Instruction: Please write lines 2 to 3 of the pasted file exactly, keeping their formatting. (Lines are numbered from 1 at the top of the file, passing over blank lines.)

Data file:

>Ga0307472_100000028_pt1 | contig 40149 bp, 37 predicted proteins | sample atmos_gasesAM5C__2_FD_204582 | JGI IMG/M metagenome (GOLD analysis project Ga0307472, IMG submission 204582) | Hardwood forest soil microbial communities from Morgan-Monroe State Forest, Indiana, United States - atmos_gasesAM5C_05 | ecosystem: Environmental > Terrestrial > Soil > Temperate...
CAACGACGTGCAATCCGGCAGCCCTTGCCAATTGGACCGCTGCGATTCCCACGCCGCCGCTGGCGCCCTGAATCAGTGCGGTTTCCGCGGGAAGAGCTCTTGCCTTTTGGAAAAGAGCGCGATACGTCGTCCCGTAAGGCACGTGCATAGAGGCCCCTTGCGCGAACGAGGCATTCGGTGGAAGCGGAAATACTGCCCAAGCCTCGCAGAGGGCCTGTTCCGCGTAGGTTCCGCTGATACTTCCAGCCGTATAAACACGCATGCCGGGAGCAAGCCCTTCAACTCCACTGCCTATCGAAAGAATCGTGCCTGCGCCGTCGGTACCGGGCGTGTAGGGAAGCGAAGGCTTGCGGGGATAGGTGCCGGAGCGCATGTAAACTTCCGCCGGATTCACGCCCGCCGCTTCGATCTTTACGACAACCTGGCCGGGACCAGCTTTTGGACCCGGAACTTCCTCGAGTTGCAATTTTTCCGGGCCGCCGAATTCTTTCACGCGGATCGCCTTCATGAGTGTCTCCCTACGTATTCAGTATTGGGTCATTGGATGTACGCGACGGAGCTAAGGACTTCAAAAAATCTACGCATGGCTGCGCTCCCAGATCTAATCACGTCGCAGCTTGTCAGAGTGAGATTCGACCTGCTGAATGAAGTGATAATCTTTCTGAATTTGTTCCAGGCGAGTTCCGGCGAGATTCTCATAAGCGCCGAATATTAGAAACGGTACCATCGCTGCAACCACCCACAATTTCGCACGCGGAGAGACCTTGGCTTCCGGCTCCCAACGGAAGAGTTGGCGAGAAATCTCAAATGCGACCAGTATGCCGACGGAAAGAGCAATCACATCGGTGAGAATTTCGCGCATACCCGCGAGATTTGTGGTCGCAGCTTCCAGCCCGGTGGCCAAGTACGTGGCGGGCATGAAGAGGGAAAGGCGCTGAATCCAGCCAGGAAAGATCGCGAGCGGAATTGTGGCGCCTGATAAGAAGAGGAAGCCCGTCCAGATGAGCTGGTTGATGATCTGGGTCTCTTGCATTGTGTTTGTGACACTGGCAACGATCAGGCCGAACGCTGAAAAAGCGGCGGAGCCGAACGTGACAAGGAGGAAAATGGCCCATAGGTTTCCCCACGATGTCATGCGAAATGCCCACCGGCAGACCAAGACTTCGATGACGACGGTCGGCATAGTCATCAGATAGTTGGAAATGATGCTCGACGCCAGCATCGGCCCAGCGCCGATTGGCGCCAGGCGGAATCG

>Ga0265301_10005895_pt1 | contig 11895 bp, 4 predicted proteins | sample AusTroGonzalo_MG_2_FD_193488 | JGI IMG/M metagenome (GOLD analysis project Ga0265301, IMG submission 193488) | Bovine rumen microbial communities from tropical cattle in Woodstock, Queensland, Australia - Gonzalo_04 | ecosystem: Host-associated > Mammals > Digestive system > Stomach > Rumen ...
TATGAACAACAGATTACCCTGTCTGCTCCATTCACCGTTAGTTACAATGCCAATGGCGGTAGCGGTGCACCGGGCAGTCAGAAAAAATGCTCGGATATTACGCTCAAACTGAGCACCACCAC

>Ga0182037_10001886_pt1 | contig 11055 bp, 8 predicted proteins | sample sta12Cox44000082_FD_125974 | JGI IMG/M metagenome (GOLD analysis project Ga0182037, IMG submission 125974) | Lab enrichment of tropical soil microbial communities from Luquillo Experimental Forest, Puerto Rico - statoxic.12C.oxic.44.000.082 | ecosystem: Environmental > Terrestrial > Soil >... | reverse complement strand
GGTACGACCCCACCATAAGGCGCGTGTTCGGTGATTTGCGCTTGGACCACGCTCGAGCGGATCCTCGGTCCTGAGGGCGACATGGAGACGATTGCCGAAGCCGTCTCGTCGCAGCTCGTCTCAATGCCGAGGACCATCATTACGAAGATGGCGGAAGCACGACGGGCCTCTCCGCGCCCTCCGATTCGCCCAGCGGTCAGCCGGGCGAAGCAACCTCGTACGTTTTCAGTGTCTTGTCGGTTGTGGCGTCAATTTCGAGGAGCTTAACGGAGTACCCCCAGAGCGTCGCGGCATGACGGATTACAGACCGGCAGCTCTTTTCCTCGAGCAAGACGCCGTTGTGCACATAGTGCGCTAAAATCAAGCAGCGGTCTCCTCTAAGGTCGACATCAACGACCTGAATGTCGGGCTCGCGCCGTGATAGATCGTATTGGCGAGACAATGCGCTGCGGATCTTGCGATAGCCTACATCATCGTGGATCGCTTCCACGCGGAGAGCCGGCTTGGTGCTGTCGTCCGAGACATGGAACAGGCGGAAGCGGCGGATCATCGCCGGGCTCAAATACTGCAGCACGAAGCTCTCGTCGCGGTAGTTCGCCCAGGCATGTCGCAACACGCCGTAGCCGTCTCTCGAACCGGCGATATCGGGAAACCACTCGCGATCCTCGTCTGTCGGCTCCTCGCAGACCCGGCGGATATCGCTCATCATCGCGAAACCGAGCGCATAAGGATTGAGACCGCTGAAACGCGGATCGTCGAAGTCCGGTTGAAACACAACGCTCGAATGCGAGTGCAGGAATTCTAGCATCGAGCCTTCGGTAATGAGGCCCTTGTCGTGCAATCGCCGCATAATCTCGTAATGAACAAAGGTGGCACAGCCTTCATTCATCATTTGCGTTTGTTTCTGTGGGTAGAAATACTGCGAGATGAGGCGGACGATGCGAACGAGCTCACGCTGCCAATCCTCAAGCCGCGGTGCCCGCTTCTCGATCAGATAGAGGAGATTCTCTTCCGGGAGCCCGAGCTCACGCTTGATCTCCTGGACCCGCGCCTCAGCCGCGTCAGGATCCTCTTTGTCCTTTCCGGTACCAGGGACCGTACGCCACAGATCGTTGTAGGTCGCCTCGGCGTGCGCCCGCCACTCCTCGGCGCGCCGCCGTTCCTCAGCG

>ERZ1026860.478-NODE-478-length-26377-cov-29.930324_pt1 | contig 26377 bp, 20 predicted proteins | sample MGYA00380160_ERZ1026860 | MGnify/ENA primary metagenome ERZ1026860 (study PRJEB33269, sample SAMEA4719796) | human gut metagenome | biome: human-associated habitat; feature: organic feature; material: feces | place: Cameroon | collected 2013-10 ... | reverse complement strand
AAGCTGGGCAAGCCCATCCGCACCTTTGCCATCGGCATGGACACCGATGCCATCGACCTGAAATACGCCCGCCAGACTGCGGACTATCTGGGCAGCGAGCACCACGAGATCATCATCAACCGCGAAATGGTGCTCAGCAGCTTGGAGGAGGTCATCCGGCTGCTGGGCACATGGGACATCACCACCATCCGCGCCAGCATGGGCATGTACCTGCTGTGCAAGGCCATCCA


CAACGACGTGCAATCCGGCAGCCCTTGCCAATTGGACCGCTGCGATTCCCACGCCGCCGCTGGCGCCCTGAATCAGTGCGGTTTCCGCGGGAAGAGCTCTTGCCTTTTGGAAAAGAGCGCGATACGTCGTCCCGTAAGGCACGTGCATAGAGGCCCCTTGCGCGAACGAGGCATTCGGTGGAAGCGGAAATACTGCCCAAGCCTCGCAGAGGGCCTGTTCCGCGTAGGTTCCGCTGATACTTCCAGCCGTATAAACACGCATGCCGGGAGCAAGCCCTTCAACTCCACTGCCTATCGAAAGAATCGTGCCTGCGCCGTCGGTACCGGGCGTGTAGGGAAGCGAAGGCTTGCGGGGATAGGTGCCGGAGCGCATGTAAACTTCCGCCGGATTCACGCCCGCCGCTTCGATCTTTACGACAACCTGGCCGGGACCAGCTTTTGGACCCGGAACTTCCTCGAGTTGCAATTTTTCCGGGCCGCCGAATTCTTTCACGCGGATCGCCTTCATGAGTGTCTCCCTACGTATTCAGTATTGGGTCATTGGATGTACGCGACGGAGCTAAGGACTTCAAAAAATCTACGCATGGCTGCGCTCCCAGATCTAATCACGTCGCAGCTTGTCAGAGTGAGATTCGACCTGCTGAATGAAGTGATAATCTTTCTGAATTTGTTCCAGGCGAGTTCCGGCGAGATTCTCATAAGCGCCGAATATTAGAAACGGTACCATCGCTGCAACCACCCACAATTTCGCACGCGGAGAGACCTTGGCTTCCGGCTCCCAACGGAAGAGTTGGCGAGAAATCTCAAATGCGACCAGTATGCCGACGGAAAGAGCAATCACATCGGTGAGAATTTCGCGCATACCCGCGAGATTTGTGGTCGCAGCTTCCAGCCCGGTGGCCAAGTACGTGGCGGGCATGAAGAGGGAAAGGCGCTGAATCCAGCCAGGAAAGATCGCGAGCGGAATTGTGGCGCCTGATAAGAAGAGGAAGCCCGTCCAGATGAGCTGGTTGATGATCTGGGTCTCTTGCATTGTGTTTGTGACACTGGCAACGATCAGGCCGAACGCTGAAAAAGCGGCGGAGCCGAACGTGACAAGGAGGAAAATGGCCCATAGGTTTCCCCACGATGTCATGCGAAATGCCCACCGGCAGACCAAGACTTCGATGACGACGGTCGGCATAGTCATCAGATAGTTGGAAATGATGCTCGACGCCAGCATCGGCCCAGCGCCGATTGGCGCCAGGCGGAATCG

>Ga0265301_10005895_pt1 | contig 11895 bp, 4 predicted proteins | sample AusTroGonzalo_MG_2_FD_193488 | JGI IMG/M metagenome (GOLD analysis project Ga0265301, IMG submission 193488) | Bovine rumen microbial communities from tropical cattle in Woodstock, Queensland, Australia - Gonzalo_04 | ecosystem: Host-associated > Mammals > Digestive system > Stomach > Rumen ...